A tour-de-force of memory and history
It’s always difficult to bring the past to life, especially when one doesn’t have any written documents to draw on, only stories told within the family circle and passed on from one generation to the next. Yet Mookie Katigbak-Lacuesta manages to do this admirably in her new novel Assembling Alice.
In an interview for Penguin SEA, Katigbak-Lacuesta says the book is about her “maternal grandmother, one of the first female Filipino journalists. She grew up during the Commonwealth period. She survived the Japanese occupation, the Second World War, and the aftermath of the liberation of Manila.
“Essentially, these are stories I grew up hearing and I tried to tell it as coherently as I could by weaving a clear narrative through all the anecdotes I’ve heard over the years,” she says.
The ‘Alice’ of the book’s title is Alice Feria, a hazel-eyed pianist who aids the resistance during the war and suffers loss, deprivation, and sorrow. But it is also a story of love, and the three men who loved Alice – Haruki, a Japanese spy; Burt Winn, an American soldier; and Ding Obordo, a member of the Philippine basketball team in the 1936 Olympics.
Alice first meets Haruki at the home of her friend Linang, where he is a gardener. He loves her from afar but hesitates to approach her; he has a bigger game to play. There is a touching scene where they complete a haiku together. Later, as a Japanese officer, he saves Alice from certain death in a dungeon, and leaves her life completely.
Linang, who has her eye on Ding, invites Alice to a gathering he’s also invited to. Unfortunately for Linang, Ding falls in love with Alice, they marry, and adopt a son. Father and son die in a fire set by the Japanese; only Alice survives after a young neighbor pulls her out. She is a grieving widow playing piano for wealthy friends when Burt meets and falls for her, hard.
Other characters tell their stories in a complex weaving of perspectives: Salvacion, Alice’s aunt who is a mother to her; Felix, her absent father; Zipper, conductor of the orchestra for which Alice plays; and others whose diverse viewpoints give a comprehensive view of Alice, her life, and her environment.
Through it all, we see the figure of Alice, steadfast in her love of country and family, willing to sacrifice her life to uphold the principles she holds sacred.
Katigbak-Lacuesta has described her work as “biofiction,” a term defined by Kevin Coss, writing for the University of Minnesota, as “literature with a protagonist named after a real-life person, and the author fictionalizes that historical figure in order to show a common theme between otherwise unlike things or to convey a larger meaning, such as for social commentary.”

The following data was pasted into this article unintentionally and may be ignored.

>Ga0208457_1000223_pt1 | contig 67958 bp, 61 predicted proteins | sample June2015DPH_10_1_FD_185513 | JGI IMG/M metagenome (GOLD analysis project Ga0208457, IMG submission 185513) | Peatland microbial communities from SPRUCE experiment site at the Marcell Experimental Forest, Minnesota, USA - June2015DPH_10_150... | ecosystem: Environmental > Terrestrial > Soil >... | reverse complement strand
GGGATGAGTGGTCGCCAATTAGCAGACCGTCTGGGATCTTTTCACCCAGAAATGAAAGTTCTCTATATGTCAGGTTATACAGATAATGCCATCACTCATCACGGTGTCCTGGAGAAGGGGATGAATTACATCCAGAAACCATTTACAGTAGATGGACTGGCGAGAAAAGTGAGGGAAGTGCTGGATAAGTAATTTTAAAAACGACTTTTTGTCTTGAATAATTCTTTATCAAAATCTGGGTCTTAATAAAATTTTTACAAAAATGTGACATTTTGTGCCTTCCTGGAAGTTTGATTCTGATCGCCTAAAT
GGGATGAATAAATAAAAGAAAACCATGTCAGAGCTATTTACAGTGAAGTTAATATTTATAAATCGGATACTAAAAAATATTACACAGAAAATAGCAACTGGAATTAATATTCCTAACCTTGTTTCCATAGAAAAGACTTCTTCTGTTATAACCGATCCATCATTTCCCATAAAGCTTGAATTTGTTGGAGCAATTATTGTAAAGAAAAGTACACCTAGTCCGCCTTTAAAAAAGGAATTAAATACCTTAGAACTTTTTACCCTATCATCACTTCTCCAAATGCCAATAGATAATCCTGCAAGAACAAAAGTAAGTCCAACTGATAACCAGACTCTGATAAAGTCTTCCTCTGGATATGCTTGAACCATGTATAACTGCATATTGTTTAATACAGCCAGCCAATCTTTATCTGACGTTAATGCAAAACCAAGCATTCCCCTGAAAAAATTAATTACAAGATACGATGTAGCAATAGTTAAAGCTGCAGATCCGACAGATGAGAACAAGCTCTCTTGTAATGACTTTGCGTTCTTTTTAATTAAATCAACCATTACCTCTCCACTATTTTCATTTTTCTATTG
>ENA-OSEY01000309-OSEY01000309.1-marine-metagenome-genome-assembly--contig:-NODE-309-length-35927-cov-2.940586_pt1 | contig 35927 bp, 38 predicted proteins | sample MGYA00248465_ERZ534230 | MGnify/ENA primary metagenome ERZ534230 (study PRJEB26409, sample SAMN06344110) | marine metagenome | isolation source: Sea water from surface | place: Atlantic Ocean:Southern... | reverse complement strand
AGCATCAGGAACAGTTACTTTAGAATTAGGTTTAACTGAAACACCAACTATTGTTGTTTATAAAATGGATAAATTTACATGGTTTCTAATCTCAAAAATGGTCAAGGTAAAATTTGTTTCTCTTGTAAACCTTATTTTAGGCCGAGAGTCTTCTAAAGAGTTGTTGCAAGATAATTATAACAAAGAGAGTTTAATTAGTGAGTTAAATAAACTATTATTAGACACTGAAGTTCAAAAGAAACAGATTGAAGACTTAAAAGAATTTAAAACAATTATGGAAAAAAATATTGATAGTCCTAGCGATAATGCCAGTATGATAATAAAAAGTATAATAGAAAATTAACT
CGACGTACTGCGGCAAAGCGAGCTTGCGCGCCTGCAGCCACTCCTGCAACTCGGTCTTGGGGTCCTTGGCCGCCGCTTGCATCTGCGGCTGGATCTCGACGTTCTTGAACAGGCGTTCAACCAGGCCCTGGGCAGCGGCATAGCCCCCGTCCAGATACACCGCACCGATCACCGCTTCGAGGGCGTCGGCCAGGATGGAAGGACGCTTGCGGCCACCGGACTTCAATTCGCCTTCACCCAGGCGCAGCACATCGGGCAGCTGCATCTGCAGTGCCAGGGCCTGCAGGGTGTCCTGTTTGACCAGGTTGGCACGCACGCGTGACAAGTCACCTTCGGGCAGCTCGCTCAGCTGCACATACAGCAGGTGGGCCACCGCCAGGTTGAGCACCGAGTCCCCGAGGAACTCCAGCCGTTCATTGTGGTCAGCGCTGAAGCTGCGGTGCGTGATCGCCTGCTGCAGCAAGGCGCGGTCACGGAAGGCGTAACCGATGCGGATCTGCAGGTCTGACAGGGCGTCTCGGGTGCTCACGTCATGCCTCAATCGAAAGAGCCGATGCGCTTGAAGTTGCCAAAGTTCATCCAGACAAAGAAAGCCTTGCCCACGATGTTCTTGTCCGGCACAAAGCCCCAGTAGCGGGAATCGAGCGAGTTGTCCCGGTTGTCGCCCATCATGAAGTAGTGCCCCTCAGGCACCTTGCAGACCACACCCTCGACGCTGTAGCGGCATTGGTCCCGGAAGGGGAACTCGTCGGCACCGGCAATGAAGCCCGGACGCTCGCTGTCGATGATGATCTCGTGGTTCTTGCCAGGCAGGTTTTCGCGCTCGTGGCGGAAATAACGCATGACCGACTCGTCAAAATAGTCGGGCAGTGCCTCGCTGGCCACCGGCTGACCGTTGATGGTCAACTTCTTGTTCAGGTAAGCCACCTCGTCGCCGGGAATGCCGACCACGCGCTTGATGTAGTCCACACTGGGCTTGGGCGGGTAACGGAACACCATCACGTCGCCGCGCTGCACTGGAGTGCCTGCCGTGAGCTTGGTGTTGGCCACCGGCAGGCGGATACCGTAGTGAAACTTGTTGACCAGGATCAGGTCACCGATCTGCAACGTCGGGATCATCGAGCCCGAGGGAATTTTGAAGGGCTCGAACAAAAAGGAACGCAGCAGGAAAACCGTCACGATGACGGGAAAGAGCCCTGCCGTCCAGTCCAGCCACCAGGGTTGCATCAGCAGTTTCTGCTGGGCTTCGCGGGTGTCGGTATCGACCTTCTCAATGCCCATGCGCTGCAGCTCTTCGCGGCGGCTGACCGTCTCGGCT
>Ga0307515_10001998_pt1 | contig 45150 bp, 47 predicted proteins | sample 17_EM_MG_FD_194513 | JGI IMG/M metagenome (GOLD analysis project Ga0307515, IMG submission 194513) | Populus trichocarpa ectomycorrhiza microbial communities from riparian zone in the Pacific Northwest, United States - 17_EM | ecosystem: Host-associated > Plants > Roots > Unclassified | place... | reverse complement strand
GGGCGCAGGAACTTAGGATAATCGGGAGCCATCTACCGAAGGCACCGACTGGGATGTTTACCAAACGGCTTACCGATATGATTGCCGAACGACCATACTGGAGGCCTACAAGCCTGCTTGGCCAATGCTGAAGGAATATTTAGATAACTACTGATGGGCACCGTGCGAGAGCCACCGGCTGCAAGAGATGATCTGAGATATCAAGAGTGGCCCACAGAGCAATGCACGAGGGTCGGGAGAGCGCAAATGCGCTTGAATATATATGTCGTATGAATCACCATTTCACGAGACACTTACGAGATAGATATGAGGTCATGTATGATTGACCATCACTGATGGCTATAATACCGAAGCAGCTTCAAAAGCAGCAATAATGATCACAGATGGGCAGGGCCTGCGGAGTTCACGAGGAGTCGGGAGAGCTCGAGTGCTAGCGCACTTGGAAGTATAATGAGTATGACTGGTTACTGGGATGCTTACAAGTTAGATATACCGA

In the case of ‘Alice,’ the protagonist is actually the historical person, and the social commentary is related to nation-building, which is important to Alice and impels her to become a journalist after the war. Several of her editorials written for the magazine The Filipino Home Companion are included in the book.
In the book’s epilogue, Katigbak-Lacuesta relates her fascination with the grandmother she never met. The novel is the author’s brave and determined project to bring her grandmother back to life, to build a world in which Alice still breathes, lives, and loves — Alice who survived a Japanese officer’s wrath, Alice who was pulled from a burning house, Alice who went on to have children and grandchildren, among them the author herself.
Katigbak-Lacuesta’s use of language is masterful. The author of several books of poetry, she brings a lyrical quality to her prose that makes this book a tremendous delight to read. Consider this paragraph about Burt Winn assessing Alice’s appearance:
“He sees looseness in her dress, but they have all been through hunger and do not quite belong to their clothes. This time, he does not see that morning’s blue softly shrouding her. He sees her hazel eyes, the thin arcs of her brows, her hair falling to just below her nape. Alice smiles at her hosts abstractedly. She is here but she isn’t here, Burt thinks to himself.”
In Assembling Alice, Katigbak-Lacuesta not only succeeds in telling a charming and engaging tale, she also creates a touching work of historical fiction that portrays in warm and loving detail the lives of real people. This is memory fleshed and animated by imagination, to create an entirely new tale that in turn will create memories for readers.
This novel is precious on many levels. I believe it is destined to become a Filipino modern classic.
For comment and feedback, you may reach the author on Facebook and Twitter: @DrJennyO
By Mookie Katigbak-Lacuesta
228 pages, Penguin Random House SEA
P995.00 for pre-order at Good Intentions Books (Facebook page); also available at major bookstores.